Several folks have been talking about treating this spring with Apollo plus Dimethoate. Apollo is a miticide with similar activity to Savey. Those Apollo plus Dimethoate should give good control of twig aphids and spider mites, but only fair control of rust mites. After all Apollo, though an ovicide, has no activity against rust mites, just as Savey doesn't.
The kicker is, there are almost no spider mites anywhere. I've worked tree fields for several weeks, Bryan Davis has, and several other agents. Fields with spider mites are few and far between. I think I've seen a dozen spider mites eggs total in 3 weeks of scouting.
Rust mites, however, are being found frequently. A few fields have high rust mite numbers. Other just have maybe a mite per shoot. (Remember that the treatment threshold is 80% incidence and at least 8 mites per needle).
The mix of Apollo + Dimethoate will knock rust mites down (due to the Dimethoate), but since it is so early in the season, the mites may rebound. That is why in a situation where rust mites are plentiful now, Envidor is the better choice. It controls both spider mites and rust mites. Envidor plus Dimethoate should give excellent and full season control of twig aphids, rust mites and spider mites.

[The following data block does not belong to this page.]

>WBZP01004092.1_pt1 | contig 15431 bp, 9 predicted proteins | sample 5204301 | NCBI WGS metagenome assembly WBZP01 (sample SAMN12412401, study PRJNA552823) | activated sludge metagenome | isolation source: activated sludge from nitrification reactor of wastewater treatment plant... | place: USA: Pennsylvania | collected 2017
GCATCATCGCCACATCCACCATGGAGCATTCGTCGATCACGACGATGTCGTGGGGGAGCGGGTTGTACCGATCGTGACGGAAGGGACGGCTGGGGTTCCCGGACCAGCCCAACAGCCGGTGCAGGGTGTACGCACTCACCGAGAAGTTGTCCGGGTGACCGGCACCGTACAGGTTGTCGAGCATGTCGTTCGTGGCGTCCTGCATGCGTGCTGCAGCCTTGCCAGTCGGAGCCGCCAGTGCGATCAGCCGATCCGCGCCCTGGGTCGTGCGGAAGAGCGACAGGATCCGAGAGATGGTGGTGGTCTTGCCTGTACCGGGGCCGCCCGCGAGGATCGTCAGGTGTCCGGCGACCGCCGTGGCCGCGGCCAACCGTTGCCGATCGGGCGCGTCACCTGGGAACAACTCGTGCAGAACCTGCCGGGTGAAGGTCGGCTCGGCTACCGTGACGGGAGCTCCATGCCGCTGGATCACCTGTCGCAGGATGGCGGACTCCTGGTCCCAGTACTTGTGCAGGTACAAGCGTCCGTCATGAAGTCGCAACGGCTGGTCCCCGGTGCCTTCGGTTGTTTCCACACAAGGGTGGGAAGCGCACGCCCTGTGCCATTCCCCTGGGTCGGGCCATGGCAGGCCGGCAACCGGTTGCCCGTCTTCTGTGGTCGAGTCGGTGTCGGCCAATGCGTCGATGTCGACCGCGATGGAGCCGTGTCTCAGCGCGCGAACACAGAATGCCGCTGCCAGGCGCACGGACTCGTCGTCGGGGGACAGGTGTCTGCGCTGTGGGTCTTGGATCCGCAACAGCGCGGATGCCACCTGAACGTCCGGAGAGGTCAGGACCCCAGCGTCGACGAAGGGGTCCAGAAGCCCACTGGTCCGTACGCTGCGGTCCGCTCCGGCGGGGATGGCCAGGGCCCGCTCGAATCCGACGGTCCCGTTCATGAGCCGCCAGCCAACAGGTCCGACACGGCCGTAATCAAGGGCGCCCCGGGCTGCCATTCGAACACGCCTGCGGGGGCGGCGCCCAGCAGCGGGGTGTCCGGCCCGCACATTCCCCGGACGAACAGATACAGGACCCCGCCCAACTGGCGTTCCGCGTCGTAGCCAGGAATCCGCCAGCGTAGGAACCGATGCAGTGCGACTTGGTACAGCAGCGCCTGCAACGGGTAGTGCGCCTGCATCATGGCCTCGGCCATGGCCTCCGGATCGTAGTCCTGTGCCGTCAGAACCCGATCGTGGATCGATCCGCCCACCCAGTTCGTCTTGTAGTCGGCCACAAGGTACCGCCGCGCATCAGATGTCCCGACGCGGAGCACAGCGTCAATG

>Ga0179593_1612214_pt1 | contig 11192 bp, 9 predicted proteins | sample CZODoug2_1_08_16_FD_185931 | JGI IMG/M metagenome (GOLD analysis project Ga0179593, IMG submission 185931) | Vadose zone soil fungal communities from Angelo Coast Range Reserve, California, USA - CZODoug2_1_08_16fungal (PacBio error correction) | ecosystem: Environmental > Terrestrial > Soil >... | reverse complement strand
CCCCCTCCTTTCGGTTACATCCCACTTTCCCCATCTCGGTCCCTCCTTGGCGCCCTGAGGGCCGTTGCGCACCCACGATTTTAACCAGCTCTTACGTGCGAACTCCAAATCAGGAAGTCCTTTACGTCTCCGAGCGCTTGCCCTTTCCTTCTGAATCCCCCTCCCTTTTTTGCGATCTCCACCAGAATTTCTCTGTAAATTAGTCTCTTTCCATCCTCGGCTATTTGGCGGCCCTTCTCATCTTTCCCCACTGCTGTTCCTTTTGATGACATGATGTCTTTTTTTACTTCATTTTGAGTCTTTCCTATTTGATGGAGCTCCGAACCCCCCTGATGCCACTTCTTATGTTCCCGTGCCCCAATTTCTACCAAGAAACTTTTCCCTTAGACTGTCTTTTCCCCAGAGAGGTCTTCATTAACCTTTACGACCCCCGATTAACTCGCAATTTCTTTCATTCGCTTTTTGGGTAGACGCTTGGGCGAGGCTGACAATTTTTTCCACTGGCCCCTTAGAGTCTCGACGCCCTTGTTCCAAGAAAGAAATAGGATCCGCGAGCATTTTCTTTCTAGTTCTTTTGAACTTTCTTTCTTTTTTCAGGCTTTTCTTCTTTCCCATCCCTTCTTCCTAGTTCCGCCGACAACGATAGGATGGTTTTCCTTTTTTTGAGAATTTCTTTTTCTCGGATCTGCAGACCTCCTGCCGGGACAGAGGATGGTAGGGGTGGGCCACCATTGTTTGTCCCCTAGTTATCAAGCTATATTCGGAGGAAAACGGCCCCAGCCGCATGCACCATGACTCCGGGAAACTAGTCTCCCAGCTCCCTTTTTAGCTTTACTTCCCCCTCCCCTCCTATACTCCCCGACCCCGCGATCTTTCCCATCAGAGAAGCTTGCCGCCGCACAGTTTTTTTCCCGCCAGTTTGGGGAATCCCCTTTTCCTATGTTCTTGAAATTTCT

Scouting will determine which blocks should have the Envidor added, and which don't, as rust mites are not a problem in every farm or even on every block on a farm. Don't assume that just because you used either Asana or Talstar last fall that rust mites are a problem. They aren't. You don't know until you go out and look.
And scouting doesn't have to take a lot of time. When I go out with the county agent or technician, it always takes longer because we're talking about control options, showing the grower different pests and the like. But if I was just going out there to scout, it wouldn't take me long at all.
Envidor is only labeled to be applied once per year (as is Savey and I think Apollo as well). This is to reduce the likelihood of resistance. But chances are, spider mites won't develop and become a problem if you have good ground covers. Even during droughty years, we've seen very few farms with bad spider mites in recent years. Once again, a quick scout through should be able to identify problem sites.
So scout. Then chose what you need based on those scouting results.